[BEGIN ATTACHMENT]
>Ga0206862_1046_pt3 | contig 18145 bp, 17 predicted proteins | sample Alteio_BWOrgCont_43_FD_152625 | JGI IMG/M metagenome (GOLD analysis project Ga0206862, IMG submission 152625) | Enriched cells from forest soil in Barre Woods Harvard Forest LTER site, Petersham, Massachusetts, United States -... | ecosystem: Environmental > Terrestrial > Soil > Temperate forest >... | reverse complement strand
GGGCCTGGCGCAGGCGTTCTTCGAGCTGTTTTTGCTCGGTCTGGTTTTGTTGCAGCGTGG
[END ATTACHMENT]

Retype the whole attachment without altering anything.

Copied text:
>Ga0206862_1046_pt3 | contig 18145 bp, 17 predicted proteins | sample Alteio_BWOrgCont_43_FD_152625 | JGI IMG/M metagenome (GOLD analysis project Ga0206862, IMG submission 152625) | Enriched cells from forest soil in Barre Woods Harvard Forest LTER site, Petersham, Massachusetts, United States -... | ecosystem: Environmental > Terrestrial > Soil > Temperate forest >... | reverse complement strand
GGGCCTGGCGCAGGCGTTCTTCGAGCTGTTTTTGCTCGGTCTGGTTTTGTTGCAGCGTGG